resolve their interpersonal disputes independently and as close to the source, as possible
prepare for challenging conversations
prevent unnecessary conflict from escalating
shift unproductive conflict reactions, to constructive responses
manage their adverse reactions to conflict
TEST YOUR CONFLICT RESILIENCE
Learning how to better engage in interpersonal conflict is just one of many goals of people who seek conflict coaching. Managing the aftermath of conflict is often fraught with challenges for many people and lingering unresolved feelings and issues can preclude internal resolution and reconciliation. Consider the following two scenarios, as an example of challenges with post-conflict resilience.
Margaret and Enid have worked beside each other in the same cubicle for seven years. Over time, they have been able to successfully work out a range of concerns that both have raised over various matters from the loudness of the radio, to the smell of perfume. They are not best of friends, but until now they have demonstrated mutual respect and sincere efforts to work well together.
The other day, Enid told Margaret that she was fed up with the way Margaret talked to their colleagues. They had an argument about this matter and eventually with the help of a mediator, came to a mutual understanding of the situation and one another’s feelings about it. Margaret is trying to not let some things Enid said continue to bother her. However, she is finding it difficult to get over it and is not communicating with Enid as she used to.
David and Barry are co-workers and their relationship has been competitive since they started to work together two years ago. Both men recently applied for the same job as Team Leader and the competition between them escalated. In the end, neither man got the job. Both were disappointed and began to engage in counterproductive conduct.
David’s and Barry’s manager called them into her office and facilitated a discussion between them. The friction seemed to abate. Barry however, reported to a conflict coach he decided to see that he is offended by David’s continuing underhanded tactics, such as criticizing his work to co-workers and undermining him at staff meetings.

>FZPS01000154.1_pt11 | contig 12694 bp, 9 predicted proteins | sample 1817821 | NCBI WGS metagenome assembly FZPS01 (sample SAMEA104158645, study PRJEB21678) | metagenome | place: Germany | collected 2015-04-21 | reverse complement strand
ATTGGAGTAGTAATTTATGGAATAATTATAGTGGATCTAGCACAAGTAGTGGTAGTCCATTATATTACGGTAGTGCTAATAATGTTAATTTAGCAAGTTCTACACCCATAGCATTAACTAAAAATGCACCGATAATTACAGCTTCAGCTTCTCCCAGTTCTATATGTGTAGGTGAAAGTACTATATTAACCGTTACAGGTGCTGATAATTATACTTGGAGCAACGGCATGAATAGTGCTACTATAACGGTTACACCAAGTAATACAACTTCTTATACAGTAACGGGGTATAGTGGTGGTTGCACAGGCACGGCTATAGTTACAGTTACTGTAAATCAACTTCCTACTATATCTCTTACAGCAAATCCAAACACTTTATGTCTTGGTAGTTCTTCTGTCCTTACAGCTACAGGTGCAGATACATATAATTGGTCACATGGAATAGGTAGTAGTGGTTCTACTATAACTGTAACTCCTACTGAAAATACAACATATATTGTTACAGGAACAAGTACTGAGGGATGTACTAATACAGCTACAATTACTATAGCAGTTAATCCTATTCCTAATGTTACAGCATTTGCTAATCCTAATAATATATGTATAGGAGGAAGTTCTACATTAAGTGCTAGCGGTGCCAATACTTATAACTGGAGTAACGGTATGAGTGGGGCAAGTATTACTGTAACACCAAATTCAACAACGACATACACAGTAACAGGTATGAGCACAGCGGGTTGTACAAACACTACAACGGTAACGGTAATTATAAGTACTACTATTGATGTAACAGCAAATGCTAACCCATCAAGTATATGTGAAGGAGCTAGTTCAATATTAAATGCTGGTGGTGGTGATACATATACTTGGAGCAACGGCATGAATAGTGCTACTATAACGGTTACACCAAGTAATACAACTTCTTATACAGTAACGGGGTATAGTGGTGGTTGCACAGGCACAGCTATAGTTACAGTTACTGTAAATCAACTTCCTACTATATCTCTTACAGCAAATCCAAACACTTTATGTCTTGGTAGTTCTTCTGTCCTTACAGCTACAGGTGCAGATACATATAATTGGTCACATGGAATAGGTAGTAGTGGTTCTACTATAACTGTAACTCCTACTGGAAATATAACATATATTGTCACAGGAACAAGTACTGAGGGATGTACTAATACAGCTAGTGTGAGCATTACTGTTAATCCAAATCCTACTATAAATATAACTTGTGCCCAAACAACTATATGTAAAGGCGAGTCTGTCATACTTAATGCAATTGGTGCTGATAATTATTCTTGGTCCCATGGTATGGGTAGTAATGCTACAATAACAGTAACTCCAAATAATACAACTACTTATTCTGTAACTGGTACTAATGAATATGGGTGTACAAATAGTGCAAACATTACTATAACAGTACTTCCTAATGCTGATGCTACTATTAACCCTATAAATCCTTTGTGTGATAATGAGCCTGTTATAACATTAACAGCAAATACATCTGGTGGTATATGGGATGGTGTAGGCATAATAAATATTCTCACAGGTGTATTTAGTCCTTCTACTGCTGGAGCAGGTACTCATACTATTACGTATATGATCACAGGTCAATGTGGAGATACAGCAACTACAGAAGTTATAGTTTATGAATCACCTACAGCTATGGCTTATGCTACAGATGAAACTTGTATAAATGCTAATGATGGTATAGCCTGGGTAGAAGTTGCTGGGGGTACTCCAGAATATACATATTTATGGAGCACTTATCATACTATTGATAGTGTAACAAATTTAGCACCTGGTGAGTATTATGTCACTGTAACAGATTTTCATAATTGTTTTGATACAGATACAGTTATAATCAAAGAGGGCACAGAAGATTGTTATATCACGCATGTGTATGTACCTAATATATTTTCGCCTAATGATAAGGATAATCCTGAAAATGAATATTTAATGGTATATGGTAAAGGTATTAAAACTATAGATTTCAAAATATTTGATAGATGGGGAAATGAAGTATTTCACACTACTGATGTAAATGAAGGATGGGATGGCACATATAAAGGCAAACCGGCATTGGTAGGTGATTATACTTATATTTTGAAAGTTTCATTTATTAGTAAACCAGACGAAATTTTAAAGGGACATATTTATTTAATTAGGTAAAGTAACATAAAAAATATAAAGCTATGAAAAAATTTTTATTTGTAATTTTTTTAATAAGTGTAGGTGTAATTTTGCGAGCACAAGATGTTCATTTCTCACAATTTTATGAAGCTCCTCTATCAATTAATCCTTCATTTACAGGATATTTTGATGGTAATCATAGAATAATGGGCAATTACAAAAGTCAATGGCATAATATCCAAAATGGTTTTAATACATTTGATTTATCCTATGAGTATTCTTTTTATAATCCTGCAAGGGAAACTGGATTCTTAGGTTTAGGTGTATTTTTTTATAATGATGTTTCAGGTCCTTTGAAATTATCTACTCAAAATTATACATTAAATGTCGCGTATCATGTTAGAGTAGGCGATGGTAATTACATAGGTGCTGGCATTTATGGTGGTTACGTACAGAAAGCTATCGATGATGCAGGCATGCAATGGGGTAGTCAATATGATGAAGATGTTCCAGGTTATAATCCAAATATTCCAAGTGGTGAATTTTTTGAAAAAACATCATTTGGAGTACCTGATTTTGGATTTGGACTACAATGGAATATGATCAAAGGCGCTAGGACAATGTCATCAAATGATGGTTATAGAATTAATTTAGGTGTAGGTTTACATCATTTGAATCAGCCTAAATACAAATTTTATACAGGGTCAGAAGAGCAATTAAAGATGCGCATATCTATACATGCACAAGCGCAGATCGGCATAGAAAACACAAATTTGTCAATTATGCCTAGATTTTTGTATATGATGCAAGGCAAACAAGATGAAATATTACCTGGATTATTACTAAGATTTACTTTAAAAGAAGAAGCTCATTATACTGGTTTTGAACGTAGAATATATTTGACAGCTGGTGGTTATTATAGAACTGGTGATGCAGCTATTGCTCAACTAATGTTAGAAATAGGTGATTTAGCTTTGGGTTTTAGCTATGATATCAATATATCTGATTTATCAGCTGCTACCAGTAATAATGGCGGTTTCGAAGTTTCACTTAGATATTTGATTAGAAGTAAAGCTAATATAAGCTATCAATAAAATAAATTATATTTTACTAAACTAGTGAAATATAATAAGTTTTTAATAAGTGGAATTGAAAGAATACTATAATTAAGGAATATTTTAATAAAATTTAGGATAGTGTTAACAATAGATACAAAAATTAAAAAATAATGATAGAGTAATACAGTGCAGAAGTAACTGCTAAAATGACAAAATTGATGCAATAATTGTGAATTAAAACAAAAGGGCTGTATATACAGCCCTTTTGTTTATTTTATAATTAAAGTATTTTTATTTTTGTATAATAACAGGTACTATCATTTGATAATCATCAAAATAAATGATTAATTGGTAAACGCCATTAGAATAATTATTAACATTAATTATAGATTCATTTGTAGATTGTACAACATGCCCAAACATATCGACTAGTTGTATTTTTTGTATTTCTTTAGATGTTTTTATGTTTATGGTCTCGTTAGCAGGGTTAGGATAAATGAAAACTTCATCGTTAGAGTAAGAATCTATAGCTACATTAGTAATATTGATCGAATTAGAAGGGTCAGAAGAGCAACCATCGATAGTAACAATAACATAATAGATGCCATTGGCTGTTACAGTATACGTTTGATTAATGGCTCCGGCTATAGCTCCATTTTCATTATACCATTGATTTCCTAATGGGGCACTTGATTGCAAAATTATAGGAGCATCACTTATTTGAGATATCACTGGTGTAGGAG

These are just two examples of ongoing dissension having an impact on one or more people who have had a dispute. Even when conflict appears to be settled, it is not uncommon that negative feelings prevail, for one or more of the people involved. Situations such as these when people may find they are not bouncing back after a conflict, have the potential for leading to increasing tension and repeated arguing. It may even be the case that ongoing feelings and thoughts may be just as destructive as the interaction that precipitated the dispute. Lack of resilience shows up in many ways and often ends up forming habits that do not work for us and that become part of the baggage we carry from relationship to relationship.
Exploring the ways we are and are not resilient is a helpful exercise to help focus energy on areas to work on in coaching, in this regard. Here are some questions to check your Conflict Resilience Quotient (CRQ).
CONFLICT RESILIENCE QUOTIENT TEST:
After a conflict, I tend to: ANSWER TRUE or FALSE to each
Stop thinking about what the other person said or did that offended me, within a short period of time (few days).
2. Forgive and do not bear a grudge, or ill feelings about the other person.
3. Reflect on my part of the conflict.
4. Reach out to make amends or discuss things with the other person.
5. Consider what I may have done differently
6. Identify what may have been important to the other person that I missed, or did not pay attention.
7. Apologize for my part of the conflict.
8. Gain a better appreciation for and understanding of the other person’s perspective, even if I don’t agree with it.
9. Not blame myself for what I did or said (or didn’t say or do).
10. Let go of blaming the other person for what s/he did or said (or didn’t say/do).
SCORING YOUR CONFLICT RESILIENCE QUOTIENT
Determine your CRQ: Add up the “Trues,” and if you marked:
10 “Trues” – You are definitely conflict resilient. 7-9 “Trues” – You are fairly conflict resilient and may want to explore the areas that are not true for you. 4-6 “Trues” – Your conflict resilience quotient is low and conflict coaching is in order. 0-4 “Trues” – You are not conflict resilient, and you likely alienate those around you.
If your ratings on the CRQ result in six or less “Trues”, you will have a number of areas on which to focus, if you want to strengthen your conflict management skills. It helps to begin by reflecting on what you will gain by improving your conflict resilience in these areas and what you risk by not doing so. The consequences of not building your conflict resilience muscle are those you probably already experience, in the aftermath of disputes. This may include among other things, irreconcilable feelings and unresolved issues that continue to show up in your relationships and how you engage in conflict.
Some interpersonal conflicts are more upsetting than others and our ability to get over conflict varies, depending on the person and situation. Learning more about ourselves and the way we manage conflict, before, during and after conflict, is critical to developing conflict resilience skills and increasing our Conflict Resilience Quotient. Conflict coaching helps us take a closer look at these matters and work towards responding in ways that work better for us.
Cinnie Noble, ACC, CM, LL.M. (ADR), is a Canadian lawyer-mediator and ICF certified coach who created the CINERGY® model of conflict coaching. This article was published in the Peer Bulletin #174 and is available to members at www.peer.ca, March 3, 2009.